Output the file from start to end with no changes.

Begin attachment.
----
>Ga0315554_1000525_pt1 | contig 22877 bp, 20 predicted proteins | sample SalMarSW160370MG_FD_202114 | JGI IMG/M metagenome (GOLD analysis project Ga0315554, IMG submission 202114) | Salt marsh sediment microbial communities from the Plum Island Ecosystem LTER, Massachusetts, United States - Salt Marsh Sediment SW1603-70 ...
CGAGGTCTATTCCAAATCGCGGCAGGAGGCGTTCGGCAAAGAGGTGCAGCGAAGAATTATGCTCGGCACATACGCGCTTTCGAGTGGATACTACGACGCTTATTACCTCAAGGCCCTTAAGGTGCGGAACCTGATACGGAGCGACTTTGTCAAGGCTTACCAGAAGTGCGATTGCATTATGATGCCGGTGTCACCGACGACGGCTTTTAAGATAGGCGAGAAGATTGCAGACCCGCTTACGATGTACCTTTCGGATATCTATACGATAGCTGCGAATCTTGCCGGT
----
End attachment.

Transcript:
>Ga0315554_1000525_pt1 | contig 22877 bp, 20 predicted proteins | sample SalMarSW160370MG_FD_202114 | JGI IMG/M metagenome (GOLD analysis project Ga0315554, IMG submission 202114) | Salt marsh sediment microbial communities from the Plum Island Ecosystem LTER, Massachusetts, United States - Salt Marsh Sediment SW1603-70 ...
CGAGGTCTATTCCAAATCGCGGCAGGAGGCGTTCGGCAAAGAGGTGCAGCGAAGAATTATGCTCGGCACATACGCGCTTTCGAGTGGATACTACGACGCTTATTACCTCAAGGCCCTTAAGGTGCGGAACCTGATACGGAGCGACTTTGTCAAGGCTTACCAGAAGTGCGATTGCATTATGATGCCGGTGTCACCGACGACGGCTTTTAAGATAGGCGAGAAGATTGCAGACCCGCTTACGATGTACCTTTCGGATATCTATACGATAGCTGCGAATCTTGCCGGT